Tuesday, December 13, 2016. 3:59 a.m.
I cannot go back to sleep. My aunt from my mother side, whom we, her nieces and nephews, all called Mamah Rida passed away yesterday. Before I heard the news of her death, my cousin Gita, Mamah Rida’s daughter, messaged me that Mamah Rida was just back from the hospital for a check up. Her hip condition had been worse for a couple of days.
She had this pain in her hip for a few years now. One day she was trying to lift a big bucket filled with wet laundry and something in her pelvis system broke. That incident changed her and she became a large woman with a limp. But she was as cheerful as clear morning skies.
Anyway, back to the day I heard the news, I thought there was nothing serious with Mamah Rida. I thought it was just an unusual spike in pain in her hip that would be mitigated by drugs the hospital gave her. I phoned my mother to tell her this news and urged her to see Mamah Rida but she couldn’t because my father took the car.
I still remember how my mother said it, thirty minutes after our last call that afternoon. “Kak, Mamah Rida maot.”
And I still remember how my body reacted to the news. Sudden weakness on the knees. Excessive need to sit down. I was in a wedding favor shop with V and she thanked the attendant guy and rushed me back to our parked motorcycle.
It was hard to grasp considering Gita just told me not long before – only few hours before – that Mamah Rida was home. I was so naive to think that someone with an illness is better after they see a doctor.
On my way to the motorcycle, after experiencing utter disbelief, I finally bursted into tears. What triggered it was the memory from my childhood: I was about 5 or 6, in my grandparents house with my brother and Gita. Just the three of us. And Mamah Rida as our caregiver.
She took care of us during the days when my mother and my father went to work. She was sometimes mean to us and how at that time I hated her and was so scared of her. She shared this glare with my mother, the glare that terrified me (still does), and I couldn’t wait for my father to come home because by then Mamah Rida won’t be so mean to me.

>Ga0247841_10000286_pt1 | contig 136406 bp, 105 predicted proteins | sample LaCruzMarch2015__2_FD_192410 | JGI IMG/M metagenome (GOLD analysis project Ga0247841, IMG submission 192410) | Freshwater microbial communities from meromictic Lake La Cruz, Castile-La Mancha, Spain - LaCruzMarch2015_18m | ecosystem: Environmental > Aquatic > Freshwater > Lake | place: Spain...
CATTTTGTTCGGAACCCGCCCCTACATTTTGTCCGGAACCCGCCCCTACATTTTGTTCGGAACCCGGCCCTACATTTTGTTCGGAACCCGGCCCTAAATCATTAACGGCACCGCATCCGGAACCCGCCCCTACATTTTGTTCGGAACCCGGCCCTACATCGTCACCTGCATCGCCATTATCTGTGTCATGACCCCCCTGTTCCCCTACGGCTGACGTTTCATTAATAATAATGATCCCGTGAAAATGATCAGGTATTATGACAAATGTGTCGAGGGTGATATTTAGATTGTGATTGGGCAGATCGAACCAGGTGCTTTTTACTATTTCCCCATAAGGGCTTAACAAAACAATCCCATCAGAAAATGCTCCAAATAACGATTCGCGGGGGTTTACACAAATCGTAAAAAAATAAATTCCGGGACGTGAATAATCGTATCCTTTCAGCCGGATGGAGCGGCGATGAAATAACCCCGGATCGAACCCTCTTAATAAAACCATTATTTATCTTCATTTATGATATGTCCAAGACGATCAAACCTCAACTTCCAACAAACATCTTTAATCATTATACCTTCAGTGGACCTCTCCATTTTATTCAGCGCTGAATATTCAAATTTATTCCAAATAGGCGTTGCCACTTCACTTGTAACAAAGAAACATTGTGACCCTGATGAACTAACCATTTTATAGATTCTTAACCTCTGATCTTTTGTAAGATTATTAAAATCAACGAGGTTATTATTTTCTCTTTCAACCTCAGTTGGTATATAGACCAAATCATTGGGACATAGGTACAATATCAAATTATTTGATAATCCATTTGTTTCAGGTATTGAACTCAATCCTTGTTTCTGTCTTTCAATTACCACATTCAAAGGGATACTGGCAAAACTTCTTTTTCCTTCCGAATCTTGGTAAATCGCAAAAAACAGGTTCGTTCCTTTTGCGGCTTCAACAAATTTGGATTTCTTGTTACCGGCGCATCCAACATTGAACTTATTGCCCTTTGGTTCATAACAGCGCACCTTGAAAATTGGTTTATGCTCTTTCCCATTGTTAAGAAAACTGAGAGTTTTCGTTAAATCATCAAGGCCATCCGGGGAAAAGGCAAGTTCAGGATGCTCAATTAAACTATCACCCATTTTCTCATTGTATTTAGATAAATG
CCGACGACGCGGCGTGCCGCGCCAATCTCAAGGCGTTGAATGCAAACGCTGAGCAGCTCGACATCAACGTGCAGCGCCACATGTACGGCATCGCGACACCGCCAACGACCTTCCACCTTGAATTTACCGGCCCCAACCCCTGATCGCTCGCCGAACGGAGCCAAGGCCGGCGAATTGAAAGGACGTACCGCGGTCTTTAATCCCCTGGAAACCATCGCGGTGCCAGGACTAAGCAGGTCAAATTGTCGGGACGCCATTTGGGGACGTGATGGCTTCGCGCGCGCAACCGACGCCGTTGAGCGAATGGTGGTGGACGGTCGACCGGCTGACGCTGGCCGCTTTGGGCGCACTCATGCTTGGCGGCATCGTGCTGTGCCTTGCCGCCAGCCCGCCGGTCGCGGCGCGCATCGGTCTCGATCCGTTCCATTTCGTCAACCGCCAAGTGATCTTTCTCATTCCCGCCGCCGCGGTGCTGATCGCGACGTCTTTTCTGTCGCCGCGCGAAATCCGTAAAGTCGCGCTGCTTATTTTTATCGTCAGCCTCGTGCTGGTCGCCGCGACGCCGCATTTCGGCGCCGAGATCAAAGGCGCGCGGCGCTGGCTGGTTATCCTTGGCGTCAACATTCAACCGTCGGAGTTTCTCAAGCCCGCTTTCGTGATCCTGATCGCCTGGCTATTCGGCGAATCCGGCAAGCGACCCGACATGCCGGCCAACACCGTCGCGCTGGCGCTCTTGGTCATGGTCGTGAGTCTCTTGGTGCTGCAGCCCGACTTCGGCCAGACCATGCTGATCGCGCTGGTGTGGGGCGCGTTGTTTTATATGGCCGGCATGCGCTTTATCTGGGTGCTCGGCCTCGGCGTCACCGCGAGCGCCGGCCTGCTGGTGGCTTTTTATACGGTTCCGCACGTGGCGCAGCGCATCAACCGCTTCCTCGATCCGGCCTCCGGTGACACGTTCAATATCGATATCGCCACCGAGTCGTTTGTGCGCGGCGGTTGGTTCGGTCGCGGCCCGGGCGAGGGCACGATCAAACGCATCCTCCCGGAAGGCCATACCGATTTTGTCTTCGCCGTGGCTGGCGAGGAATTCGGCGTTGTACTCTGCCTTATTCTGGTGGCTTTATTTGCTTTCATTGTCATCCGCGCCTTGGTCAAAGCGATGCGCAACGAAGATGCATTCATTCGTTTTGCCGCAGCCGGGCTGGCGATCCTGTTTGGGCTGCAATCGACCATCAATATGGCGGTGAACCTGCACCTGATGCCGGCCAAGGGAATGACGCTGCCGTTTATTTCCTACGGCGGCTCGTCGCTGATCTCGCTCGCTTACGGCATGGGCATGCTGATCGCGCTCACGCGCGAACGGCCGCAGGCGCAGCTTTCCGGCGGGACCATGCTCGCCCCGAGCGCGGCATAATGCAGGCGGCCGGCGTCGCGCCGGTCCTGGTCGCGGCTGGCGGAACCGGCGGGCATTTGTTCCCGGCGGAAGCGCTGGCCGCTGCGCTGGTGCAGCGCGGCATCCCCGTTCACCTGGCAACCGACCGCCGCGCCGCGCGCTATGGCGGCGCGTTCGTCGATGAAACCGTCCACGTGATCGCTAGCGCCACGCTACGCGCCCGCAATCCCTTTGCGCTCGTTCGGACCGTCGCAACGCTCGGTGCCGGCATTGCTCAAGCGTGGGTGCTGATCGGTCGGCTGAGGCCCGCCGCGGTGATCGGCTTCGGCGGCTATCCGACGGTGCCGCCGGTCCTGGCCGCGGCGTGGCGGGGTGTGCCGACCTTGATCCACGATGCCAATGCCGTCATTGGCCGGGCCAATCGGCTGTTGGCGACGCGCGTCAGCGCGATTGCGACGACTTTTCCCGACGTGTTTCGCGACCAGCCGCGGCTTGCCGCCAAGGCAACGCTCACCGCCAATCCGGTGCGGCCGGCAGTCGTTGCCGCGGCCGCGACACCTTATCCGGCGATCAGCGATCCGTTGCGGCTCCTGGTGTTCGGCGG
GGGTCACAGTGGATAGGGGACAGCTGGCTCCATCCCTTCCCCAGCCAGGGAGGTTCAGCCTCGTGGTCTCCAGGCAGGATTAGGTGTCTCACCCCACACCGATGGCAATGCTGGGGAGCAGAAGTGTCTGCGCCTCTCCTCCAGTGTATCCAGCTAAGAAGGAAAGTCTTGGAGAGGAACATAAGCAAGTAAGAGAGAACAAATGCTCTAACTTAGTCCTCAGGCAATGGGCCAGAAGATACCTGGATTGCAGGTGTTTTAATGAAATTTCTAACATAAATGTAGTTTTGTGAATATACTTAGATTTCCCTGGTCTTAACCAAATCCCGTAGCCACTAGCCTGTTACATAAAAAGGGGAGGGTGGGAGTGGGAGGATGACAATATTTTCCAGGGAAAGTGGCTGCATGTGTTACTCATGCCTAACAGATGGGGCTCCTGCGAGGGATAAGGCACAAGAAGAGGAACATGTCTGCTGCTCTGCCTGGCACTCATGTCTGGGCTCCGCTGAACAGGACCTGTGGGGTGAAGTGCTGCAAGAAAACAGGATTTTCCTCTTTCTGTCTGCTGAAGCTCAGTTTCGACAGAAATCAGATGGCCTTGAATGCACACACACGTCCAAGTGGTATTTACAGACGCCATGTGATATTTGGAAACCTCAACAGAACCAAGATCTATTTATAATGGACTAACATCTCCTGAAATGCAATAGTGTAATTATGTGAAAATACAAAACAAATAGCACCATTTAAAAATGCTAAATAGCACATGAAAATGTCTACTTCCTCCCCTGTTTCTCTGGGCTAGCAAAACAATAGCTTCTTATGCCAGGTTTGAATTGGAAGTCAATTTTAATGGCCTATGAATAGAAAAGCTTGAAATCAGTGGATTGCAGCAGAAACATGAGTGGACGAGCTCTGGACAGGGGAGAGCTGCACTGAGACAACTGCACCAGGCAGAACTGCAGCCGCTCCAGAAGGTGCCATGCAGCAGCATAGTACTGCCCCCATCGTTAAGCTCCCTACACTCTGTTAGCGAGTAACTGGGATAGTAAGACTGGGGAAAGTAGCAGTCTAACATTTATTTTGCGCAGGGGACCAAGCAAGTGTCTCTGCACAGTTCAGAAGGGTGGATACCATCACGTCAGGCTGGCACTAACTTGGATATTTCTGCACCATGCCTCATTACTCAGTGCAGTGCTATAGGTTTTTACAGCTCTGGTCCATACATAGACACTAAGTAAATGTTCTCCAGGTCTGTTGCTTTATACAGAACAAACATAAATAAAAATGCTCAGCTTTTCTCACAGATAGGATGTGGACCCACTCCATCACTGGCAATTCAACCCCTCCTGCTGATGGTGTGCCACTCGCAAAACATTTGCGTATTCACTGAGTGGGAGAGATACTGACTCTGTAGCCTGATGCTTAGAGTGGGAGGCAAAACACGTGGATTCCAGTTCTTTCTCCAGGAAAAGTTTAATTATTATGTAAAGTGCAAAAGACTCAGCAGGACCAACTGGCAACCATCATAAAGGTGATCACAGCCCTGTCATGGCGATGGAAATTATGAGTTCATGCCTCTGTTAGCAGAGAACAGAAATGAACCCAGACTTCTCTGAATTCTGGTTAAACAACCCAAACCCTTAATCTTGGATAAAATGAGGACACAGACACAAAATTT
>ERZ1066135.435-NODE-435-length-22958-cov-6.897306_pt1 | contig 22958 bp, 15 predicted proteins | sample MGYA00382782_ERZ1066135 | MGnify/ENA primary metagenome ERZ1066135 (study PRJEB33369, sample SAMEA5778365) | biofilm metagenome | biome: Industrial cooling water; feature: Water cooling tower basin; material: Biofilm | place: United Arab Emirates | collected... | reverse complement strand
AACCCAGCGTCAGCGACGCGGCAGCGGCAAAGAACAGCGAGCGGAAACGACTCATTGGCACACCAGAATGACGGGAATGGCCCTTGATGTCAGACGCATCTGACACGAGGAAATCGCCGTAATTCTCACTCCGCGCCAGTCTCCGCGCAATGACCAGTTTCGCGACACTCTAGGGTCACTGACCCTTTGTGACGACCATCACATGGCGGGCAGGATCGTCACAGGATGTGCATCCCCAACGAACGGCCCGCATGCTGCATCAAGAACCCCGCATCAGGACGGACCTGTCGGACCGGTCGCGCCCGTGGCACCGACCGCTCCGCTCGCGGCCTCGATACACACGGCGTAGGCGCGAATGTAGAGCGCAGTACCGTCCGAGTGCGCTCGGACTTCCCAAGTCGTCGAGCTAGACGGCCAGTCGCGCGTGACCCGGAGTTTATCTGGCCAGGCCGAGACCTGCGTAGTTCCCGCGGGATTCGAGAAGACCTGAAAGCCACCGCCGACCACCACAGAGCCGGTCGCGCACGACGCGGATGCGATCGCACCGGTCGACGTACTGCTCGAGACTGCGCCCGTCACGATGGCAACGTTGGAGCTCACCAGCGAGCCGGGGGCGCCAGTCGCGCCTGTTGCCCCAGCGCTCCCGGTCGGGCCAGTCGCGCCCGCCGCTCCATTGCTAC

And to see her, wrapped up, lying lifeless in her cramped living room, in her tiny house, my heart ached. To see her figure under the sheet there… so quiet and still.
When my mother finally arrived at Mamah Rida’s, she untangled the head tie and made Mamah Rida’s face visible. And I couldn’t help but cry like a baby. To see her, eyes closed, with the frown that once scared me, with her lips went grayish, I wonder whether death was painful to her. And I hope now that what pained her was the damage in her hips and that death was what set her free.
After the funeral, I went home and arrived at 10 p.m.-ish and super tired after the hike to Mamah Rida’s final resting place up in the slippery muddy hill. I went to bed straight after taking a cold shower and devouring the leftover pasta we cooked the morning before.
And then here I am, waking up in the middle of the night to the fact that I just lost an aunt. A funny and cheerful aunt. I kept thinking about her tiny house. The sad place she lived and ultimately died in. I recognize most of the furniture as the one that was once in my parents house. Mamah Rida had so little in her possession so she took used cabinets, clothes, utensils, and many things and junks my mother decided not to use again.
I heard later that she managed to travel to Sukabumi few days before her death to attend to something I didn’t know of. Her pain worsened right after she went back home. I hope that she was happy on that day when she was away.
But I couldn’t help but feel deeply sorry for her. In other version of stories, she could have at least led a productive, happy, and prosper life. She may not be a college graduate like her sisters. But she was really kind. She would love to cook us seblak or bala-bala with pempek dressing or extra spicy noodle during our visit to her house and vice versa. I could see that that was her happy moments. She loved to serve and help others. I felt sorry that her life was cut too short.
Then I remember something that Dumbledore said to Harry.
Do not pity the dead, Harry. Pity the living, and, above all those who live without love.
I want to believe with all my heart that the life Mamah Rida lived was full of love and joy and that others felt this too in her presence.
It’s hard to go back to sleep. My mind kept rewinding Mamah Rida’s exciting contagious high pitch laugh in my head, her voice when she spoke to me, her fondness of saying “Dasar boneng!” and her repeated story of how I always asked for a present every time she was back from work when I was very little.
“Dulu kamu pas Mamah Rida pulang kerja teh sok minta kado. ‘Mamah Rida, koda! Mamah Rida, koda!’ Gitu ngomongnya. Inget gak?”
I always liked it when she told me that story. The last time we met was this year’s Ied holidays and that story came up.
I will surely miss hearing it from her again.
The curtains were blowing in the gentle morning breeze. Looking at the children, Death said quietly, “Cry, Heart, but never break. Let your tears of grief and sadness help begin new life.
This is originally written as my journal (ahem, diary) post at the time I couldn’t sleep. I suppose I could share it here for others who may recognize themselves in the story and may find some consolation, if any.
Featured image courtesy of Lukas Budimaier via Unsplash